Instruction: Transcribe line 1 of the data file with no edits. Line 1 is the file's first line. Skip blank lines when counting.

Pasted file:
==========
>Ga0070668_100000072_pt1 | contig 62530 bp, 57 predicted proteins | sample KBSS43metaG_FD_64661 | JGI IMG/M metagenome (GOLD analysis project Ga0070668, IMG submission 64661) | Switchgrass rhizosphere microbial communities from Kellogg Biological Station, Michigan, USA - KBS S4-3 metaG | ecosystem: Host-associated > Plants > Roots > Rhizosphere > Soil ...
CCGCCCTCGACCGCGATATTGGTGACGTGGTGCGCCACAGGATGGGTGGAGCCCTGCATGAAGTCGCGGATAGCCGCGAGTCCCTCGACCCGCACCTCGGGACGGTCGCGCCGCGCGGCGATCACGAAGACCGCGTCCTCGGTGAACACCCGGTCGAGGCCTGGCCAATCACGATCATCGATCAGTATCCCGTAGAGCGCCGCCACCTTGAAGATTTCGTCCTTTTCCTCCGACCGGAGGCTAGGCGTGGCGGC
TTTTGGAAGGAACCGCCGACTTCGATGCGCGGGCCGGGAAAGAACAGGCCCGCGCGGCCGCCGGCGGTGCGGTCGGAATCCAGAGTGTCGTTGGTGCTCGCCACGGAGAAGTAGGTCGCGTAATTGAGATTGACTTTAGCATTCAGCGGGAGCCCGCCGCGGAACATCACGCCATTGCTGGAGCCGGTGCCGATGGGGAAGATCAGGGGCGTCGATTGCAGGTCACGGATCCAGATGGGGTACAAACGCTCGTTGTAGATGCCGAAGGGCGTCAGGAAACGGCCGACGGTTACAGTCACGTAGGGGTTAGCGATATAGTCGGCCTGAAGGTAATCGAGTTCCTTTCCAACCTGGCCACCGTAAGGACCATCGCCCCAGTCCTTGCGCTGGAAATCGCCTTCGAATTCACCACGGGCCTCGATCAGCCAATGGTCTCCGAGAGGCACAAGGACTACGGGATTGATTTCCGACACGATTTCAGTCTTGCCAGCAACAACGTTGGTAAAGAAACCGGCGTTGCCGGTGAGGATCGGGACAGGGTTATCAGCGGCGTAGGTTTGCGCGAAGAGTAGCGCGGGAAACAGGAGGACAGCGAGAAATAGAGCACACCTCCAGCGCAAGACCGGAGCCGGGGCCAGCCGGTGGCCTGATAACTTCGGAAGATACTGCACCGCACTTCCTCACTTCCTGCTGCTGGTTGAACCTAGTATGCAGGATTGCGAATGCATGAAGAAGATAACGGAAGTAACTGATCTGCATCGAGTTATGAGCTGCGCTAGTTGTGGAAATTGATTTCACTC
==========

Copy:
>Ga0070668_100000072_pt1 | contig 62530 bp, 57 predicted proteins | sample KBSS43metaG_FD_64661 | JGI IMG/M metagenome (GOLD analysis project Ga0070668, IMG submission 64661) | Switchgrass rhizosphere microbial communities from Kellogg Biological Station, Michigan, USA - KBS S4-3 metaG | ecosystem: Host-associated > Plants > Roots > Rhizosphere > Soil ...